Reaching Acoustic Harmony & Dealing with Noise Control within Churches & Houses of Worship

Noise Absorption and Acoustic Problems with Noise within Houses of Worship
Houses of Worship acoustics require special attention and knowledge to the nuances of voluminous spaces, hard surfaces, especially in the new architectural designs of today’s buildings. This excessive space is wonderfully impressive but allows for significant reverberation, which we are familiar with as echoes. Reverberation can reduce speech legibility and can make otherwise good church sound systems sound awkward. Imagine your ear being bombarded with an array of sounds at different decibels repeatedly served in waves. These sound waves maintain a surprising amount of energy and continue on absorbing and interfering with other sound waves. This is overwhelming for our ears and the echoes and spoken word dilutes more and more with each wave. This reverberation problem and acoustics and noise control in general are quite complex in nature and more often than not require expert knowledge to solve such problems.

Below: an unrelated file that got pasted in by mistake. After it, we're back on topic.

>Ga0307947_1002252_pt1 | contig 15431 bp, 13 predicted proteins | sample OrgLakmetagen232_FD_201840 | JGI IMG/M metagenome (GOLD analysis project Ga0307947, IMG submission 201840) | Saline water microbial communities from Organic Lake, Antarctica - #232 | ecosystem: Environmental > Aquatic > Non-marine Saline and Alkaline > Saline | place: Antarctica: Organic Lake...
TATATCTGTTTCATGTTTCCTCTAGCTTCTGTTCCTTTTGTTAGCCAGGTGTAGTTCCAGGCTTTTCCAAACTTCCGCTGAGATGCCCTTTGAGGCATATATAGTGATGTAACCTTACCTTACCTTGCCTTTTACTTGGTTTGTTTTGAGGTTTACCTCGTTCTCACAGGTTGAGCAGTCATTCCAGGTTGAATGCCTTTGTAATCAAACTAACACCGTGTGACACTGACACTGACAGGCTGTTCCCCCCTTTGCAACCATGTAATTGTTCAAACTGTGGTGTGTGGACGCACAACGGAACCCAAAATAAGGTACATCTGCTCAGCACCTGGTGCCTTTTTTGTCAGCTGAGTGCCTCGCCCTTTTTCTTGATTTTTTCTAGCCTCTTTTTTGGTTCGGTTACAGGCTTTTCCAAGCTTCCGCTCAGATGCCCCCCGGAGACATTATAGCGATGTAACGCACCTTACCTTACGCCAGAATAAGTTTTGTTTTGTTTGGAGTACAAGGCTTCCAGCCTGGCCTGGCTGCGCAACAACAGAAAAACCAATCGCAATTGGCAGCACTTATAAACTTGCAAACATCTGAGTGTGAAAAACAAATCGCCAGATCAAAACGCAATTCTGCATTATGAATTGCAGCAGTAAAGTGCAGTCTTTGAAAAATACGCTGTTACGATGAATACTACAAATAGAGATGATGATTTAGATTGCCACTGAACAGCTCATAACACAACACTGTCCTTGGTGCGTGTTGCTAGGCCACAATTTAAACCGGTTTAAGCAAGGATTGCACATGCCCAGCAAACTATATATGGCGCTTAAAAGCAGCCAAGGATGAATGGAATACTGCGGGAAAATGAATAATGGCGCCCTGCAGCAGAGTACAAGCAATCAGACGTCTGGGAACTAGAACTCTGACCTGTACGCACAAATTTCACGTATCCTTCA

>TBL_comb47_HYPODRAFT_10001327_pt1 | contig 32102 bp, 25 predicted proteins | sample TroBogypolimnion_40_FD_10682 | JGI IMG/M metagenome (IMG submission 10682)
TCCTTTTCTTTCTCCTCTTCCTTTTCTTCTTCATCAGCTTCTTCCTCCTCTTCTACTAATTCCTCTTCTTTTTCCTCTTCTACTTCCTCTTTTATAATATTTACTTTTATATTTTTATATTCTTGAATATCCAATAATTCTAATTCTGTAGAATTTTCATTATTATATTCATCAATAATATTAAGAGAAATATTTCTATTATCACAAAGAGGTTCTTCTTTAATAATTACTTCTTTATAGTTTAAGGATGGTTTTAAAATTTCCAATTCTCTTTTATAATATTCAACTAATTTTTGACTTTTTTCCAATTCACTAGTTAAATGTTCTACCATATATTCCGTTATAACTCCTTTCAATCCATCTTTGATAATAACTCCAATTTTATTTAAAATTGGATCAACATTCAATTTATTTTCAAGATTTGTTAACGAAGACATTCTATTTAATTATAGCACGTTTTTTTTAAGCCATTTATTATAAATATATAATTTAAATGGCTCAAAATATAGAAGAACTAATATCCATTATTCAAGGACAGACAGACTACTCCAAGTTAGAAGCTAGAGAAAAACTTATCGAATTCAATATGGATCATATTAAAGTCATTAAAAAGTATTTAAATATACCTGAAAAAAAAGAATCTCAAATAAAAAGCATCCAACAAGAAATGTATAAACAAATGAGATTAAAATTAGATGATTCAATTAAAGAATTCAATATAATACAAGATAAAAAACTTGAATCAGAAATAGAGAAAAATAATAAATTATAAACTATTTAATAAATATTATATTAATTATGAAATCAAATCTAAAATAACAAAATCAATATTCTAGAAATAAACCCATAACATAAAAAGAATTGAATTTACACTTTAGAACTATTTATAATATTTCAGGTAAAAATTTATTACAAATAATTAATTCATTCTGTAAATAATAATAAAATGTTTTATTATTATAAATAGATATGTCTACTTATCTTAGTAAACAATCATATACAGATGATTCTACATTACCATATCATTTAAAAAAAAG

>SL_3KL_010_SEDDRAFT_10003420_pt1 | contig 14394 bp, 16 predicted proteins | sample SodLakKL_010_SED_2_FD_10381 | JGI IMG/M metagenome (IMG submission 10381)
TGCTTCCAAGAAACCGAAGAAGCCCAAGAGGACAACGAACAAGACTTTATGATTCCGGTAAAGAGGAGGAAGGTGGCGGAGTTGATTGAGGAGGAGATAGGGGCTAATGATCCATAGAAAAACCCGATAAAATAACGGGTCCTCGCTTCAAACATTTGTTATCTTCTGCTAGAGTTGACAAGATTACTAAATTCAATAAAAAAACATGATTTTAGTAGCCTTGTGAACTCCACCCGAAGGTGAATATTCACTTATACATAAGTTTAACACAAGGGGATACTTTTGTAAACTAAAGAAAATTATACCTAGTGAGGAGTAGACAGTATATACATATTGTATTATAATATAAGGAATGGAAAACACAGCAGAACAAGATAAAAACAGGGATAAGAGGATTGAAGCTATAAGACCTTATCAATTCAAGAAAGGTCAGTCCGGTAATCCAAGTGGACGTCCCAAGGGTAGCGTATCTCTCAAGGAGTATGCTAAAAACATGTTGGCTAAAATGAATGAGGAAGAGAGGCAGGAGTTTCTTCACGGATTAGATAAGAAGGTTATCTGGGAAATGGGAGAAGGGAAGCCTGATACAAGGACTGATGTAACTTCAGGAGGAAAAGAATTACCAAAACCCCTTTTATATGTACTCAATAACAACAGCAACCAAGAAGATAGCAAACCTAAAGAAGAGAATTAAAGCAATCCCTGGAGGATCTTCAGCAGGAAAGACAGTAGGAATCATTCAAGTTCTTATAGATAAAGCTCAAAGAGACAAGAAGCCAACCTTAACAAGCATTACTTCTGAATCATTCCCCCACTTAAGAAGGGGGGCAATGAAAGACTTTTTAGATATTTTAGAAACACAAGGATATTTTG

There is a difference between typical noise control such as industrial noise, construction noise, commercial / retail noise and ‘church acoustics’. Simply absorbing excess sound, as done in many commercial and industrial applications, is not the best approach for church acoustics. Noise control solutions ideally need to be configured by professional noise control specialists to balance noise absorption, noise reflection, noise barrier products and all while delivering them in a finished aesthetically pleasing result. The vast reflective wall areas within houses of worship benefit from being broken up with interesting acoustic materials and/or colors and often the vaulted ceilings require elaborate baffle systems. Floors, as well as walls and ceilings, during construction of new buildings will benefit from an entire line of specialized acoustic materials such as mass loaded vinyl barrier material or ceiling tiles & barriers used beneath the visible surface; within the construction material (i.e. studs, sub flooring etc)